1. Interesting.

      Here is a short profile, I had heard of this until you mentioned it really.

      I’ve been burned by higher-yield stocks in the past, one example is TA (TransAlta). I got out of it in 2014 I recall and moved $$ elsewhere.

      I don’t think the yields on these stocks can be sustainable and therefore offer nothing in the form of growth IMO for the coming years.

      For example, there has been a heavy downward trend for NWH.UN this year, like most stuff (!), and over the last 5-years, the company is down 10%. I feel total returns matter so I like a blend of dividends and growth in my portfolio but growth might be hard in the coming 5-10 years.


  3. I see in today’s Globe where an economist thinks that young people should spend their money instead of saving it. When I was young I did a rather old fashioned idea as I paid for anything I wanted with cash and if I didn’t have the cash then I didn’t buy it. This led to much cash at home and you might say forced budgeting. Since my wants were few I would bank 2/3 of my paycheck and keep a third.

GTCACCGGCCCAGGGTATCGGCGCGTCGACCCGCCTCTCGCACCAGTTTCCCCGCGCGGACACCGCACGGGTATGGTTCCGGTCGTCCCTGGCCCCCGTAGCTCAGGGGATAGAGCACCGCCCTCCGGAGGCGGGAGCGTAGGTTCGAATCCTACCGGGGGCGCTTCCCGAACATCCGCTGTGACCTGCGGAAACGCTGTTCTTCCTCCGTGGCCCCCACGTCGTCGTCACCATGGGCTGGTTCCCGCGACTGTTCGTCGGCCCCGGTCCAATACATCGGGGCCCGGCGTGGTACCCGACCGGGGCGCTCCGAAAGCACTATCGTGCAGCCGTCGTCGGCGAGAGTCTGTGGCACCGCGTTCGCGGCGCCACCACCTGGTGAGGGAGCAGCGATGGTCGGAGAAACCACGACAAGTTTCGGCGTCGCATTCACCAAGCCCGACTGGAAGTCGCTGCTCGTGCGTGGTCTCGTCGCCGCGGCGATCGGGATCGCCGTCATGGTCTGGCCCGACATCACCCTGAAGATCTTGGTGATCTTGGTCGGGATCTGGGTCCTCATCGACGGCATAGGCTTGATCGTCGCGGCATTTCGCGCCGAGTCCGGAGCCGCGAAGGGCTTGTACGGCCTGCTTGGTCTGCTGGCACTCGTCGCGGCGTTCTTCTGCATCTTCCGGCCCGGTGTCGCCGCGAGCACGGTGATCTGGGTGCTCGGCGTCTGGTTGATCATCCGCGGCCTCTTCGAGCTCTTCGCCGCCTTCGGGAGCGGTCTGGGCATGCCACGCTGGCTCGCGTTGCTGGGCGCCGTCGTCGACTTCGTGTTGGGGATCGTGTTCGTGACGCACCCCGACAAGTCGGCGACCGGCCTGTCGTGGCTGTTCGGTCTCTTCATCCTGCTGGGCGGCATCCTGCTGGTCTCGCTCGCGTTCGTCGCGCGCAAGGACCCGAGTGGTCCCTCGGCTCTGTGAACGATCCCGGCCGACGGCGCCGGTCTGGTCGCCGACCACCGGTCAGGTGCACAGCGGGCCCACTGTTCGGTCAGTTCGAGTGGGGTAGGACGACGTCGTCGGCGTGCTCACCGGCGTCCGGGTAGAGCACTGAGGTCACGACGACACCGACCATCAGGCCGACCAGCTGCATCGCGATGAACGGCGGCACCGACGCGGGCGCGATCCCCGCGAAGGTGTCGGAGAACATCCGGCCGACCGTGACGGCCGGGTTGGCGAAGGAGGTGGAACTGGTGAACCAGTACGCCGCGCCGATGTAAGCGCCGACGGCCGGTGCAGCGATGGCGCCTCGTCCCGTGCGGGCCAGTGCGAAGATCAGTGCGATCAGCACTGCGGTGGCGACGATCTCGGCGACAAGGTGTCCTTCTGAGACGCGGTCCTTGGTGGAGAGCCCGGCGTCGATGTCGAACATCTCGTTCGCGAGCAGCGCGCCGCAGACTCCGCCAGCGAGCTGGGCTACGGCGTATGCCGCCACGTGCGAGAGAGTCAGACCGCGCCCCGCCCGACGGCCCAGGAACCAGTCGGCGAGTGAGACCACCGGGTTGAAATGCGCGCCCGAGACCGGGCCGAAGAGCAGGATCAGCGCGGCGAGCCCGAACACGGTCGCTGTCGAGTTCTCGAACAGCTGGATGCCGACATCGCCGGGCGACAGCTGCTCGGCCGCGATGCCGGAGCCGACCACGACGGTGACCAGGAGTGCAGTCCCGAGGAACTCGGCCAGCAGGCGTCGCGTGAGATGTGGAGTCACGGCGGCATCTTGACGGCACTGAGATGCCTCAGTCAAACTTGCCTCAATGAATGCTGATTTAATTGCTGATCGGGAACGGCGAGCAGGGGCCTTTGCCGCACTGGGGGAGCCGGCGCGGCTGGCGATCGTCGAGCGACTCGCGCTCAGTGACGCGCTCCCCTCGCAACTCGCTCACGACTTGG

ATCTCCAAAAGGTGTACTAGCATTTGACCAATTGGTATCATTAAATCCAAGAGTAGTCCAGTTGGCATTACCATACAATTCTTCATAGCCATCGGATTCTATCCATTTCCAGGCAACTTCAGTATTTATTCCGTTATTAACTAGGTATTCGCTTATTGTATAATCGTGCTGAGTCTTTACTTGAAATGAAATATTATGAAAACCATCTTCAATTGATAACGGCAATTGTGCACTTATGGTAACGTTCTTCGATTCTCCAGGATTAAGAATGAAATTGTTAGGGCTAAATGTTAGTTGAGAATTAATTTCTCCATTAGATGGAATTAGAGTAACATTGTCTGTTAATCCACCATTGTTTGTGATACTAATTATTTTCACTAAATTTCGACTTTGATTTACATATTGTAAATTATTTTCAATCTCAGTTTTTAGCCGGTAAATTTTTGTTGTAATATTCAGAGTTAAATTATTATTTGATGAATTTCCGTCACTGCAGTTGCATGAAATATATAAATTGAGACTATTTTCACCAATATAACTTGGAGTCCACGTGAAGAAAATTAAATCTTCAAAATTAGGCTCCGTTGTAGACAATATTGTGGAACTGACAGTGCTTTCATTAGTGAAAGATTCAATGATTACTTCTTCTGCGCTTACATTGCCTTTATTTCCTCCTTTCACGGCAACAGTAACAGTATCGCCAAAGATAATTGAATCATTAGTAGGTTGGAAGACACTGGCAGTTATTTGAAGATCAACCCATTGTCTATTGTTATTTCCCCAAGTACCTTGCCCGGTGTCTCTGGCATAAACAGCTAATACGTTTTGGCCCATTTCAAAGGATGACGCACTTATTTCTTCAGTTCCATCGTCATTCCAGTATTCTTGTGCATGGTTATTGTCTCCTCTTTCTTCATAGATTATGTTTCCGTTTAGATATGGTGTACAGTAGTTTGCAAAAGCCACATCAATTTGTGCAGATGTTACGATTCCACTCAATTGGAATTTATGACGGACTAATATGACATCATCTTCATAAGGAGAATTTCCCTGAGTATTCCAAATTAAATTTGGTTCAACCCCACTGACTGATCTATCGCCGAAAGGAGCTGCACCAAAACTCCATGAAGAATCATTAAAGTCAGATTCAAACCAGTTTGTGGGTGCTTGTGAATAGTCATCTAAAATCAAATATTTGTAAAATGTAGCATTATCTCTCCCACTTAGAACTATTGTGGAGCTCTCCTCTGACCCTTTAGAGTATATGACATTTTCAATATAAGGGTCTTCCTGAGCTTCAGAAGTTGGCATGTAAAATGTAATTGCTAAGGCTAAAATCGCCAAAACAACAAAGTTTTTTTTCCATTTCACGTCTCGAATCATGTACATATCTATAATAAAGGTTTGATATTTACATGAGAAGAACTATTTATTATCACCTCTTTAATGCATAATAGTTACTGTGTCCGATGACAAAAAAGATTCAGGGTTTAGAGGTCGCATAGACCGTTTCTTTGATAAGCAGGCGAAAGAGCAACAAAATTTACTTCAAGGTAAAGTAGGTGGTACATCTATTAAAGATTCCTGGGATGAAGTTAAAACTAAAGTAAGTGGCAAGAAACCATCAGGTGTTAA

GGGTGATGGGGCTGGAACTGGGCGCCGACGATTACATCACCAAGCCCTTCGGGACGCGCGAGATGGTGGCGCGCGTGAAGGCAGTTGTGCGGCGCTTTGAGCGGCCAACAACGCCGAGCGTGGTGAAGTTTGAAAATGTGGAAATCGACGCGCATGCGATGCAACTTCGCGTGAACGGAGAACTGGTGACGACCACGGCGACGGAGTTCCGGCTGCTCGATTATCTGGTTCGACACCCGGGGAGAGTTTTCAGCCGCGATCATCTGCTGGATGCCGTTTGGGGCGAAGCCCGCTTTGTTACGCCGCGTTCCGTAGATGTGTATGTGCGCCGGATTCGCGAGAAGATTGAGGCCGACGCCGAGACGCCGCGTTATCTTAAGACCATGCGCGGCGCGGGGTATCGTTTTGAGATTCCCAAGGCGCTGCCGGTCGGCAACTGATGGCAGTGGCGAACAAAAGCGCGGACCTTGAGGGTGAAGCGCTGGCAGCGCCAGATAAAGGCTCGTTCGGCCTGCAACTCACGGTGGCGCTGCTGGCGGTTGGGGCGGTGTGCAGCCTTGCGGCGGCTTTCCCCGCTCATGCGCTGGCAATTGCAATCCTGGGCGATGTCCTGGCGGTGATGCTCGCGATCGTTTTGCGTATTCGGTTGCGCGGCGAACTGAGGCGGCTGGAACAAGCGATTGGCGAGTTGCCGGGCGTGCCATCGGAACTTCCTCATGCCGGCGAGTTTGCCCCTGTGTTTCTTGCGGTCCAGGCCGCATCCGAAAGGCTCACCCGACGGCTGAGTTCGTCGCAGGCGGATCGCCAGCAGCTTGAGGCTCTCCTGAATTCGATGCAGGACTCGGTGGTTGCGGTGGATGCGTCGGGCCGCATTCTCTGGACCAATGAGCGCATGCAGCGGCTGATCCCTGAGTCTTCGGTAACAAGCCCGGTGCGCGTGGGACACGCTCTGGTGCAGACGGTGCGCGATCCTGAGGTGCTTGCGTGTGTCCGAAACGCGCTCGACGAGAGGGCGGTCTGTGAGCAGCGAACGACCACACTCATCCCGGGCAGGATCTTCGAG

4. I think young people should always invest in the stock market. The word is INVEST not speculate. Also on the opposite end I read were people when they retire should stop investing and relax and live off their savings. I say if it worked all those years and you gradually amassed a large sum then why stop now. I find investing in the stock market educating.

  5. “When it comes to living in the United States especially, about healthcare, best be wealthy to afford health insurance or cover minor health needs or otherwise potentially face financial ruin at some point.” Sadly, over the past 50 years, politicians have endlessly dreamed up ways to spend our money for programs that they hoped to be remembered by instead of properly funding our health care system. The end result is that a huge %age of the population has no doctor. Wait times at clinics and hospitals is ever growing and pray that you do not need an operation (unless you are a politician).
    As one gets older (I am now 78), the greater chance that you will outlive your doctor. At that point, you do not have the luxury of waiting endlessly to finally get a doctor. Therefore, how long before we end up with a 2 tier system where those of us who planed for the future just to wind up having to fork out?